To estimate cell proliferation in the bioprinted lattice and rectangular-sheet structures, the cells were pre-stained using Cell Trace Violet (CTV), a proliferation kit (Invitrogen, Carlsbad, CA, USA), and subjected to Flow Cytometry (FACS) analysis. The principle of use governing the application of the dye, CTV, to track cell proliferation is based on an underlying concept of dye dilution which allows several generations of cells to be analyzed using just one-time staining of the cells, prior to culture [10]. As the cells proliferate, the dye intensity gets diluted with increasing generations of cells produced within the same culture. Gated X-A mean usually refers to the intensity of the dye used for cell tracking and proliferation [10]. So, a higher value of the Gated X-A mean indicates less dye dilution and generations of cells, and a lower value indicates enhanced dye dilution and an increase in the generation of cells, respectively. Thus, the use of dye dilution assays on asynchronously growing cell lines is a potentially powerful method for tracking cell proliferation [11]. Results from FACS analysis showed that from 24 till 72-h of culture, cells cultured within the lattice showed enhanced proliferation compared to the rectangular-sheet (Figure 7). This is because the Gated X-A mean was significantly reduced in its value from 24 till 72-h in cells cultured within the lattice (1.23 versus 0.44, respectively) compared to the rectangle, which did not reveal significant differences from 24 till 72-h (0.60 versus 0.62, respectively). Further, the occurrence of multiple peaks (Figure 7) confirmed the presence of consecutive proliferating generations of cells in the bioprinted constructs. The positive controls consisting of CTV stained cells cultured on plastic for 24 and 72-h also showed enhanced dye dilution and cell generations from 24 till 72-h, as indicated by their Gated X-A mean values (Supplementary Figure S2). In summary, the lattice structures allowed cells to connect and communicate better, resulting in higher cell growth indicated by the greater extent of dye dilution, compared to the rectangular-sheet structures. These results were cross verified from absolute cell counts, as described. For the 3D printed constructs, 2 × 105 cells/mL were used for cell encapsulation. Since the lattice had a larger volume (1.5 cm × 1.5 cm × 1 mm) than the rectangular sheet (1.5 cm × 1 cm × 1 mm), more cells could be entrapped within the lattice compared to the rectangle when analyzed after 24 h, at which time the lattice revealed a cell density of 4.2 × 105 cells/mL compared to the rectangular sheet which had a value of 2.4 × 105 cells/mL. After 72 h, cells in both samples had proliferated about four times compared to the initial cell seeding density. In our previously published study [6], the CTV dye was used at a 1:1000 dilution and so the proportional decrease in the intensity of the dye with enhancing cell populations could not be well detected. So, in this study, we chose to apply a 1:5000 dilution to detect the proportional decrease in the intensity of the dye, expressed by generations of proliferating cells.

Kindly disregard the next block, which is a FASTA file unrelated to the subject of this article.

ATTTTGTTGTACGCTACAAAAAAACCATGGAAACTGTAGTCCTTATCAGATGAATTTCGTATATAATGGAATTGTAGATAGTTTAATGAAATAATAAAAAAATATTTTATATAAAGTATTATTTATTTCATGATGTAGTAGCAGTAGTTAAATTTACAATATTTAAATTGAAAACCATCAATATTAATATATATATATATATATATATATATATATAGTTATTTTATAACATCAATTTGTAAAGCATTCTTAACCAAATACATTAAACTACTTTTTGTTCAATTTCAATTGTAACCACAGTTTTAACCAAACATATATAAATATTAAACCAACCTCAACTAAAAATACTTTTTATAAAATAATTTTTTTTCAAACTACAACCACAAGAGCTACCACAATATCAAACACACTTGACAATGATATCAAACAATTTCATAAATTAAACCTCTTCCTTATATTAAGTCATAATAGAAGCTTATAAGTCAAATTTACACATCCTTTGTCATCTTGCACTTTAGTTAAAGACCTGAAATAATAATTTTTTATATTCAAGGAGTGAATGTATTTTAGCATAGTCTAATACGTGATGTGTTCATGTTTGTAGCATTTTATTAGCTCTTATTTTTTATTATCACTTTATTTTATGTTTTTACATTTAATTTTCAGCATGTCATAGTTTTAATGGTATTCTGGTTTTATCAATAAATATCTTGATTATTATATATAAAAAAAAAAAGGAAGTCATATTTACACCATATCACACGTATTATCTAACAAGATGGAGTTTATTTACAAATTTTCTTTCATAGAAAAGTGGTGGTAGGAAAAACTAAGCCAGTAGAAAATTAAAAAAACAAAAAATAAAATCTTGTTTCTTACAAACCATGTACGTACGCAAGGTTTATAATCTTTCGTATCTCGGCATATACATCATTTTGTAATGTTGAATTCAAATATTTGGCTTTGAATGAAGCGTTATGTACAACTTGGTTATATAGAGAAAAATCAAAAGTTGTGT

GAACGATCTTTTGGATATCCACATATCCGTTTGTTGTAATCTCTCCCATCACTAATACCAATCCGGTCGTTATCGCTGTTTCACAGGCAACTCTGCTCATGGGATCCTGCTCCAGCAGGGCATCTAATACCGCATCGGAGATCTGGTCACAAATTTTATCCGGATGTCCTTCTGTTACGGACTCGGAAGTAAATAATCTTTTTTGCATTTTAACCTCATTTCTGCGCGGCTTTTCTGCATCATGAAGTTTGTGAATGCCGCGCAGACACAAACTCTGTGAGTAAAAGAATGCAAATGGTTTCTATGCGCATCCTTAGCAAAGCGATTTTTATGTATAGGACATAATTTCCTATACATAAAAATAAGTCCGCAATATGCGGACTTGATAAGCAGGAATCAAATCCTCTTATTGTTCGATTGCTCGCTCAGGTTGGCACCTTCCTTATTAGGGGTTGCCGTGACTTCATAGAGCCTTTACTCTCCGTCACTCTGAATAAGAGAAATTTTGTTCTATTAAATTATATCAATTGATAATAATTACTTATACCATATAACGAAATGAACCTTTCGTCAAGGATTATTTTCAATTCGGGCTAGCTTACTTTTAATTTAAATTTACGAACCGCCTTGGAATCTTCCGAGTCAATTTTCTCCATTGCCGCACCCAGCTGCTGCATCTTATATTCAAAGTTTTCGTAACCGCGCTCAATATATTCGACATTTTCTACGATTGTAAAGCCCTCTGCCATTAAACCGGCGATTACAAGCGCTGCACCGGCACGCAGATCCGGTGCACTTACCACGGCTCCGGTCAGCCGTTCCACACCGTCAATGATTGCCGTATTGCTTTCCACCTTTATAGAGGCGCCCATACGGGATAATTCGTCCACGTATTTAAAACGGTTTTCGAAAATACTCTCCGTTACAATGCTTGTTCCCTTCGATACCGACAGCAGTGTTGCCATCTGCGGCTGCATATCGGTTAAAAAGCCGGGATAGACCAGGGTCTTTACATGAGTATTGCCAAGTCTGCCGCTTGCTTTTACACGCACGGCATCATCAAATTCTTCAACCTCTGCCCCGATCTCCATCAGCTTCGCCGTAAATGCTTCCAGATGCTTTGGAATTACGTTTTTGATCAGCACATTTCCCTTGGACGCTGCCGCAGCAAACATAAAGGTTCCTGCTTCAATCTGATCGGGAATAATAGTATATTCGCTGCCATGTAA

SEM images of cells in lattice structures revealed confluent cell populated surfaces, as shown in Figure 8A,B. Besides, there was also a significant amount of extracellular matrix (pointed using white block arrows) deposited by cells, noted in all representative images (Figure 8A,B), as is also supported by our previously published work [12]. These results implied that the lattice is a favorable scaffold design permissive towards cell growth and proliferation, owing to its macro-porosity (Supplementary Figure S3).
In summary, the lattice structure appeared to present itself as a more stable scaffold with enhanced structural rigidity, optimal porosity, and well-connected pores, which allowed the encapsulated cells to proliferate more, compared to the rectangular-sheet structure. This study revealed fundamental differences in two dissimilar, chemically cross-linked soft structures fabricated using the same bioink. This fundamental difference gave rise to divergent mechanical properties of both structures, which may have also influenced cell behavior, growth, and proliferation, enabling the lattice structure to allow cells to communicate better, eventually resulting in better cell yields compared to the rectangular-sheet. In addition, the lattice allows more bioink volume to be deposited, thereby allowing a greater number of cells to be encapsulated within the printed structure. Thus, the lattice structure poses as a better choice for a scaffold for creating 3D bioprinted structures for tissue engineering applications. The lattice is a multi-layered structure and in the future, it can be explored as a suitable platform for culturing multiple cell types within the same structure in a layer-by-layer fashion [13,14].

3. Materials and Methods

3.1. Chemicals